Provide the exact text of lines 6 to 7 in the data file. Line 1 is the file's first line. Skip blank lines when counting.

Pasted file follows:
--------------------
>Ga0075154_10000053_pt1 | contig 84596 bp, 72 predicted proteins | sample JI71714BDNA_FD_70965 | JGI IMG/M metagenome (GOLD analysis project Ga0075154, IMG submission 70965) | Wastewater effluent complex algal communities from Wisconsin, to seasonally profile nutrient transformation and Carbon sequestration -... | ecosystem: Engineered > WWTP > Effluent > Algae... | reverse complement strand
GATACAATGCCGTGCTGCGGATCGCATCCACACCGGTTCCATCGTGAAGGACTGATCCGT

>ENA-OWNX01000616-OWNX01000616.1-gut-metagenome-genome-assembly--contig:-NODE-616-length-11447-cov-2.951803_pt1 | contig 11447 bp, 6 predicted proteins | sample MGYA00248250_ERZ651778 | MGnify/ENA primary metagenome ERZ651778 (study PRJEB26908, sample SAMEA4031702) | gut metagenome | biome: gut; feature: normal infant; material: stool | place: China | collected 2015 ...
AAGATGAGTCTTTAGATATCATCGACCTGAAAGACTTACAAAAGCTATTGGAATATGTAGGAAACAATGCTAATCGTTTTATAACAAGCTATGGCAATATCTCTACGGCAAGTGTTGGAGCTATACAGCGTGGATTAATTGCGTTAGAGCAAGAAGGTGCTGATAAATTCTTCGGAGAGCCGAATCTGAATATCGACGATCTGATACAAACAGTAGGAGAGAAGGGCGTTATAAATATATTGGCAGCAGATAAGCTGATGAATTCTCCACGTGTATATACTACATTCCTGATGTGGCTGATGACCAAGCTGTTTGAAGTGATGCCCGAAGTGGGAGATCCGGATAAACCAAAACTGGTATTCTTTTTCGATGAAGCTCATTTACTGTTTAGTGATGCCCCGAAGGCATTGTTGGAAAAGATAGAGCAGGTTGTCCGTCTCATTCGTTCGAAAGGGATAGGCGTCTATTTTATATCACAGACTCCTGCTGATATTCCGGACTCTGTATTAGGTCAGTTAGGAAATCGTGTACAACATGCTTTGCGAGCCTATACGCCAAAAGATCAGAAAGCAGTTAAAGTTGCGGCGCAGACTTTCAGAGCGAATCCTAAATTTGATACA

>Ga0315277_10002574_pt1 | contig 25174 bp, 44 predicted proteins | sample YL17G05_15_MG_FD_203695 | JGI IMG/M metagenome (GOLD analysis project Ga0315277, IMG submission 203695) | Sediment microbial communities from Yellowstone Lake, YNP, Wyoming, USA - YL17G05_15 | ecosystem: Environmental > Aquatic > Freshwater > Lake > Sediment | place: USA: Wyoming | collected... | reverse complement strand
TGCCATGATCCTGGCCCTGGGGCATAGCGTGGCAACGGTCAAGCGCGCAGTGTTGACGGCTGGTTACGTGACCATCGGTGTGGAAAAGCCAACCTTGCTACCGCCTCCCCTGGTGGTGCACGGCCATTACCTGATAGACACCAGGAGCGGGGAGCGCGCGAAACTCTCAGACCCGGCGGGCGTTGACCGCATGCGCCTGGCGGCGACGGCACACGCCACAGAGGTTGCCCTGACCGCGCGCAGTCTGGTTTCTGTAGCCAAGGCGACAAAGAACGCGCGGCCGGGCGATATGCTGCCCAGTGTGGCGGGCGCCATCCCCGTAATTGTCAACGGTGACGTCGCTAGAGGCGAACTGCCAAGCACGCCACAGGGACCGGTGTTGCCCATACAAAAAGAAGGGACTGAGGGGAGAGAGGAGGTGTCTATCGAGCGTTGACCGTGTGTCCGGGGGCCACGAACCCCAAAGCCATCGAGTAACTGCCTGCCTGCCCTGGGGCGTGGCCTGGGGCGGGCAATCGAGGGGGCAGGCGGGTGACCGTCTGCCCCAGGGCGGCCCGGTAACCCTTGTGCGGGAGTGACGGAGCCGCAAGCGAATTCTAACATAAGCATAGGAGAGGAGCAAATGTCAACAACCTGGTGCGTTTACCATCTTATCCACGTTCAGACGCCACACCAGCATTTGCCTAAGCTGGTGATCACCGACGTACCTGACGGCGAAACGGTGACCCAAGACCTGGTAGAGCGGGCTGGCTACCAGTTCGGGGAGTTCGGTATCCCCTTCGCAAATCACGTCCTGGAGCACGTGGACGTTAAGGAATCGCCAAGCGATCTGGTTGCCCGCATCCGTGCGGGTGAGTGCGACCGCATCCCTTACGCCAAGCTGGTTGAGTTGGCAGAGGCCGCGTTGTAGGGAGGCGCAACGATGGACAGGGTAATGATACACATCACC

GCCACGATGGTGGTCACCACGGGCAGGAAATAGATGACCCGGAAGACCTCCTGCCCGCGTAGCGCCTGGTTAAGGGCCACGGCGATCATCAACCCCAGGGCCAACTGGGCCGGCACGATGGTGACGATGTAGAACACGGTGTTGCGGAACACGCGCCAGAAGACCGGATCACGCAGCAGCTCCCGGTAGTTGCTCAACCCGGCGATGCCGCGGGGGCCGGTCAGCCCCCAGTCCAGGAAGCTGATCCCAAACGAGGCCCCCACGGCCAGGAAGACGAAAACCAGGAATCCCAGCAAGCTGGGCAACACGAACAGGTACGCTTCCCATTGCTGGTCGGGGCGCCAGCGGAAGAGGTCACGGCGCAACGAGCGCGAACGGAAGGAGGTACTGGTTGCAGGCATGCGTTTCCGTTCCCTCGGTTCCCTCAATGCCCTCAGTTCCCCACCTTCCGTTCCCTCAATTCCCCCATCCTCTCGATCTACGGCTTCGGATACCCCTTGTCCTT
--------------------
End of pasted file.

TGCCATGATCCTGGCCCTGGGGCATAGCGTGGCAACGGTCAAGCGCGCAGTGTTGACGGCTGGTTACGTGACCATCGGTGTGGAAAAGCCAACCTTGCTACCGCCTCCCCTGGTGGTGCACGGCCATTACCTGATAGACACCAGGAGCGGGGAGCGCGCGAAACTCTCAGACCCGGCGGGCGTTGACCGCATGCGCCTGGCGGCGACGGCACACGCCACAGAGGTTGCCCTGACCGCGCGCAGTCTGGTTTCTGTAGCCAAGGCGACAAAGAACGCGCGGCCGGGCGATATGCTGCCCAGTGTGGCGGGCGCCATCCCCGTAATTGTCAACGGTGACGTCGCTAGAGGCGAACTGCCAAGCACGCCACAGGGACCGGTGTTGCCCATACAAAAAGAAGGGACTGAGGGGAGAGAGGAGGTGTCTATCGAGCGTTGACCGTGTGTCCGGGGGCCACGAACCCCAAAGCCATCGAGTAACTGCCTGCCTGCCCTGGGGCGTGGCCTGGGGCGGGCAATCGAGGGGGCAGGCGGGTGACCGTCTGCCCCAGGGCGGCCCGGTAACCCTTGTGCGGGAGTGACGGAGCCGCAAGCGAATTCTAACATAAGCATAGGAGAGGAGCAAATGTCAACAACCTGGTGCGTTTACCATCTTATCCACGTTCAGACGCCACACCAGCATTTGCCTAAGCTGGTGATCACCGACGTACCTGACGGCGAAACGGTGACCCAAGACCTGGTAGAGCGGGCTGGCTACCAGTTCGGGGAGTTCGGTATCCCCTTCGCAAATCACGTCCTGGAGCACGTGGACGTTAAGGAATCGCCAAGCGATCTGGTTGCCCGCATCCGTGCGGGTGAGTGCGACCGCATCCCTTACGCCAAGCTGGTTGAGTTGGCAGAGGCCGCGTTGTAGGGAGGCGCAACGATGGACAGGGTAATGATACACATCACC

GCCACGATGGTGGTCACCACGGGCAGGAAATAGATGACCCGGAAGACCTCCTGCCCGCGTAGCGCCTGGTTAAGGGCCACGGCGATCATCAACCCCAGGGCCAACTGGGCCGGCACGATGGTGACGATGTAGAACACGGTGTTGCGGAACACGCGCCAGAAGACCGGATCACGCAGCAGCTCCCGGTAGTTGCTCAACCCGGCGATGCCGCGGGGGCCGGTCAGCCCCCAGTCCAGGAAGCTGATCCCAAACGAGGCCCCCACGGCCAGGAAGACGAAAACCAGGAATCCCAGCAAGCTGGGCAACACGAACAGGTACGCTTCCCATTGCTGGTCGGGGCGCCAGCGGAAGAGGTCACGGCGCAACGAGCGCGAACGGAAGGAGGTACTGGTTGCAGGCATGCGTTTCCGTTCCCTCGGTTCCCTCAATGCCCTCAGTTCCCCACCTTCCGTTCCCTCAATTCCCCCATCCTCTCGATCTACGGCTTCGGATACCCCTTGTCCTT